Russia v South Korea: 50-50 Challenge
Our expert bloggers will give their thoughts ahead of each game, so as Russia take on South Korea in Group H, Michael Yokhin (Russia) and John Duerden (South Korea) are your guides.
What's at stake?
Michael Yokhin: Winning the opening game doesn't make certain you will qualify from the group, as Russia know only too well. They have beaten Tunisia 2-0 at their previous World Cup appearance in 2002, only to lose to Japan and Belgium and pack their bags early. At Euro 2012, Czech Republic were convincingly thrashed 4-1, but Russia went out after drawing with Poland and infamously succumbing to Greece.
Nevertheless, the game against the Koreans is absolutely crucial. The confidence isn't high, given the team's tendency to fall apart when it matters most. With group favourites Belgium awaiting them in the next fixture, Russia must take all three points to feel comfortable. Any other result will put their chances of progressing in jeopardy.
John Duerden: A country's opening group match at a World Cup needs no explanation as to its importance. For Korea, a recent poor run of results has lowered expectations and dented confidence. It is very hard to see the Taeguk Warriors bouncing back from a bad performance against Russia. It does not even have to be victory but just a sign the team means business at the World Cup and is capable of matching some of the best in the world.
MY: Aleksandr Kokorin isn't known yet outside of his country, but he is the main striker in Fabio Capello's tactical plan. In fact, he is the only striker. The 23-year-old Dinamo Moscow star is fast and intelligent, possesses a very good first touch and covers a lot of ground. His movements are usually well timed and he will able to explore the relative inexperience of Korean central defenders to get into scoring positions.
The main question is whether Russian midfield will be able to constantly feed him with quality balls in the absence of star playmaker Roman Shirokov who misses the tournament through injury. There are also doubts regarding Kokorin's conversion rate in front of goal -- it is improving but still very far from sufficient.
JD: It has to be Son Heung-min. Korea need a big performance from a player who should be its biggest star. Fans are used to watching his goals from Germany -- first for Hamburg and then for Bayer Leverkusen -- almost every week on television but have had less Sonsational stuff to cheer in the international arena. Likely to start on the left, it is to be hoped that he receives plenty of the ball and even more space to put Russia in real trouble.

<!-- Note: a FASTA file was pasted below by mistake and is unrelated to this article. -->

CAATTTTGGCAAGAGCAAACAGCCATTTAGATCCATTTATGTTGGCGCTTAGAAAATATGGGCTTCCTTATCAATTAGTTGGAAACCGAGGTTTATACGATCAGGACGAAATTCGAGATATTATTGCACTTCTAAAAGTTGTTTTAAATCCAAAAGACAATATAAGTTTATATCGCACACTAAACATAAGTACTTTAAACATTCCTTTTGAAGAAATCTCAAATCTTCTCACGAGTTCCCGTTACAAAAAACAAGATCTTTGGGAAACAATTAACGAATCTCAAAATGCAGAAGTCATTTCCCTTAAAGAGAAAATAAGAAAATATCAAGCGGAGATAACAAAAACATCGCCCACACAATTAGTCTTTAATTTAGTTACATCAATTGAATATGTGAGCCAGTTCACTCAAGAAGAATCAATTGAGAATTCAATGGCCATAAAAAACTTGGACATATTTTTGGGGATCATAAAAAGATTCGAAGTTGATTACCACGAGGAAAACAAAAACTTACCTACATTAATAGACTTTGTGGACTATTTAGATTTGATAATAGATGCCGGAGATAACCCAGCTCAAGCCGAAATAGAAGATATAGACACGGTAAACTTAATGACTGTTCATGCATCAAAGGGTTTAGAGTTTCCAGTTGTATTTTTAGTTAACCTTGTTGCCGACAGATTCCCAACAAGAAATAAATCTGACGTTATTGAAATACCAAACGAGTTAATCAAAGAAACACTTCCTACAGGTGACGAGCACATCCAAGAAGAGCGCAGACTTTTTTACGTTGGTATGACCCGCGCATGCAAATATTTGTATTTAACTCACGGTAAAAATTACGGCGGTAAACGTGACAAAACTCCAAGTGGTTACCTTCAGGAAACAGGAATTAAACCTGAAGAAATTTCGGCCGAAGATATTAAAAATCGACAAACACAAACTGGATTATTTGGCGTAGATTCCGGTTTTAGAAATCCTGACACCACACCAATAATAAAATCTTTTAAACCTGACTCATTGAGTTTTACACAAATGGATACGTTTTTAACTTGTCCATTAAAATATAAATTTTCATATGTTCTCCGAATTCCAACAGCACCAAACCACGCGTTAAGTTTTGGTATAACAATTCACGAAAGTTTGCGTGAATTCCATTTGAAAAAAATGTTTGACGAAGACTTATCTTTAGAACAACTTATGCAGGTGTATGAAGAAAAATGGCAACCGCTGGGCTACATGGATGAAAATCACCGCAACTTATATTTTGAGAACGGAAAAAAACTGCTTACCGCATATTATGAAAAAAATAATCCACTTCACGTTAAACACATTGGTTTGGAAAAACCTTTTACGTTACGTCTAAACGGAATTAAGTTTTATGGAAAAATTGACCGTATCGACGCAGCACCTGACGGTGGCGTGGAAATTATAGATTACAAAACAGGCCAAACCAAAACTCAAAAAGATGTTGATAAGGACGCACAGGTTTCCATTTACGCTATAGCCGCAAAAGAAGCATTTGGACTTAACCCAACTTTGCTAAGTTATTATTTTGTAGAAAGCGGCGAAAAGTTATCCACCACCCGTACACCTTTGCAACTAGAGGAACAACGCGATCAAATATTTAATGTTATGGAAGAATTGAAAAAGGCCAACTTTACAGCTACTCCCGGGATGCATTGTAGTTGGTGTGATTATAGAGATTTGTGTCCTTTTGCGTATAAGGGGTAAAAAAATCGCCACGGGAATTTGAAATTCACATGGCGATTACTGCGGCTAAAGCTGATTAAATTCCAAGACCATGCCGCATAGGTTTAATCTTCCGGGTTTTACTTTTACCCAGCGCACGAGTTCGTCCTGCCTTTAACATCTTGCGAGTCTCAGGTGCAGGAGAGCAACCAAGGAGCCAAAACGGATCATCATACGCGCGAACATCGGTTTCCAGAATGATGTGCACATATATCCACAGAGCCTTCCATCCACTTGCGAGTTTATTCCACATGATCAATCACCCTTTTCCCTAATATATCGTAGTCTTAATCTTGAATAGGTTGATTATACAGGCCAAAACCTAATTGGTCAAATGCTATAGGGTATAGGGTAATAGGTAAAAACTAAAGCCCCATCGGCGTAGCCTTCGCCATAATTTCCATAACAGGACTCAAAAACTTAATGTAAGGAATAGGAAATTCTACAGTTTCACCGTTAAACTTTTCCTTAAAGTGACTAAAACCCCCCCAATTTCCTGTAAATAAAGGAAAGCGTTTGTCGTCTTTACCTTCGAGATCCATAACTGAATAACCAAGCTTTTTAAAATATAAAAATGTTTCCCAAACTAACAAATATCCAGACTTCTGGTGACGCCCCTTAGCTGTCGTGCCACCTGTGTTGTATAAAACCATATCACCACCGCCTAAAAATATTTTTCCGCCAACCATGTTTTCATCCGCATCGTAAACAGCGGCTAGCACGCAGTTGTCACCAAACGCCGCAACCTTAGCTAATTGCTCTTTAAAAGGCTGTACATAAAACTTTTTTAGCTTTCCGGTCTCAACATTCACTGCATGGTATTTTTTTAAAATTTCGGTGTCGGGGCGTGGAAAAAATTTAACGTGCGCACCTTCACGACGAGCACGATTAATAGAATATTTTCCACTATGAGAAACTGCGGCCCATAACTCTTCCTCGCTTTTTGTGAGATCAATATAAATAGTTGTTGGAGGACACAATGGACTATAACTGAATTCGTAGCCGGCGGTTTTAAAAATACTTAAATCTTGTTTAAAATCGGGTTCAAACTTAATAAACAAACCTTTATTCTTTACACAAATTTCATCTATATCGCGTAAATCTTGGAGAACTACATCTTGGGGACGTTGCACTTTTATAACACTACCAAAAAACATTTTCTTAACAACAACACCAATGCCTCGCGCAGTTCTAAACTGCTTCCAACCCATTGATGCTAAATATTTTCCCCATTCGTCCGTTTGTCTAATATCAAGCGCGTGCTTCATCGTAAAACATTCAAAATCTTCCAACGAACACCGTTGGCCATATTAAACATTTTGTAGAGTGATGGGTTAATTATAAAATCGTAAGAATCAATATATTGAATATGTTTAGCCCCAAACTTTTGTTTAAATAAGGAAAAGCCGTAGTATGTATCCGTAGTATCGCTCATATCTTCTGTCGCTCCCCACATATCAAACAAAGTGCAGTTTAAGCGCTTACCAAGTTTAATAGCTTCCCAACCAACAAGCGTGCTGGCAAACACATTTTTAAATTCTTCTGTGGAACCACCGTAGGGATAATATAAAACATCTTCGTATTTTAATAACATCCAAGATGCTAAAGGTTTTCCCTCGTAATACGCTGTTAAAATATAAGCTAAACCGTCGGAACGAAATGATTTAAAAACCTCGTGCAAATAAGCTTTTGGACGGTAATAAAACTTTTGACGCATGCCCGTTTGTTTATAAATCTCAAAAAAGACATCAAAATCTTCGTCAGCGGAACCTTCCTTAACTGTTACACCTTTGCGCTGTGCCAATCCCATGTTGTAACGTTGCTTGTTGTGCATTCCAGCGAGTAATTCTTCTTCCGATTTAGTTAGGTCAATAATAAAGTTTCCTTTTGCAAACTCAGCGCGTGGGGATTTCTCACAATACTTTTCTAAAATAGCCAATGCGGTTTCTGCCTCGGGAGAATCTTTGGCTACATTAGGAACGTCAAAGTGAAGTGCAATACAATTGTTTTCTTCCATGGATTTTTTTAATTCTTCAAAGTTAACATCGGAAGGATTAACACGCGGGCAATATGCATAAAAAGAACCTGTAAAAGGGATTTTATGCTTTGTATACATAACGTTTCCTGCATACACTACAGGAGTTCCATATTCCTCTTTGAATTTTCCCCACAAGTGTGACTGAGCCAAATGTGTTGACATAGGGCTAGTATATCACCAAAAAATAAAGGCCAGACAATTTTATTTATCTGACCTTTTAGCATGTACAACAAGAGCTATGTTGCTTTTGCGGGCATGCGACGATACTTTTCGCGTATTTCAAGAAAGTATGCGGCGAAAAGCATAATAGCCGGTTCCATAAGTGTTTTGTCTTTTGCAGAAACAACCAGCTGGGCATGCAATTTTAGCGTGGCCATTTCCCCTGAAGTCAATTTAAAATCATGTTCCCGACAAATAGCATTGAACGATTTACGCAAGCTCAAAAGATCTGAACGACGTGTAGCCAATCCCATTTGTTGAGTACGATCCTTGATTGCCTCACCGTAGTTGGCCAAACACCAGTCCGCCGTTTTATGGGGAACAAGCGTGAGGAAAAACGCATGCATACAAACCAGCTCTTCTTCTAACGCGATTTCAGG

MY: Russia are especially vulnerable at the flanks, as right back Andrey Eshchenko clearly lacks international class and left back Dmitry Kombarov is dreadfully out of form. That suits Korea perfectly because their best attacking players are the wingers. Son Heung-min of Bayer Leverkusen is a proven Bundesliga star who has destroyed many defences with his quick feet, sublime ball control and crisp shooting. It is obvious that coach Hong Myung-Bo, a World Cup legend as a player, will order to give him as many balls as possible on the left wing. Norway and Morocco wingers posed Eshchenko a lot of problems in the recent friendlies, so Son can win this game for Korea.
JD: South Korea are relieved that Russian captain Shirokov is missing in Brazil through injury, as midfielders with a habit of arriving late in the area have given them some major problems over the years. That still leaves more than a few danger men and none more so than Aleksandr Samedov. The 29-year-old has made the right-wing spot his own under Capello and was extremely impressive in qualification.
It is not completely clear who will be in Korea's left-back position but whether it is QPR's Yun Suk-young or Park Joo-ho of Mainz 05, they will be in for a tough afternoon against a speedy and savvy winger.
MY: Viktor Fayzulin vs. Ki Sung-Yueng. Fayzulin is another lesser known player who is vital for Capello tactically. He is especially important when Russia don't have the ball and usually given instructions to put opponents' midfielders under constant pressure. Ki Sung-Yueng, Korea's very own Steven Gerrard with his great range of passing, will thrive if given freedom in midfield. Fayzulin's ability to close him down will be of extreme importance for Russia.
JD: Kokorin vs. Kim Young-gwon. At the risk of sounding obvious, the Korean back four has to get to grips with the Russian attack. Kokorin has played on the left at times for the national team but is expected to start in a more central role. It is up to Kim Young-gwon to show the forward and the world that Marcello Lippi's faith is not misplaced -- the Italian has the highest opinion of the Guangzhou Evergrande stopper.
Kim is intelligent, comfortable in possession and while no man-mountain, can take care of himself physically. Still, he hasn't faced many players like Kokorin in the Chinese Super League and the striker's pace is sure to present some challenges.
MY: It is a close call, as both sides have their strengths and weaknesses. Russia seem to be regressing under the Capello regime, playing worse and worse as time goes by after a relatively promising start in autumn 2012. A bit of optimism has never hurt anyone, so we'll go for a morale-boosting 2-1 triumph thanks to a late winner.
JD: Korea has been shipping goals left, right and especially centre, but should go all out to tighten up. I'll go for 0-0.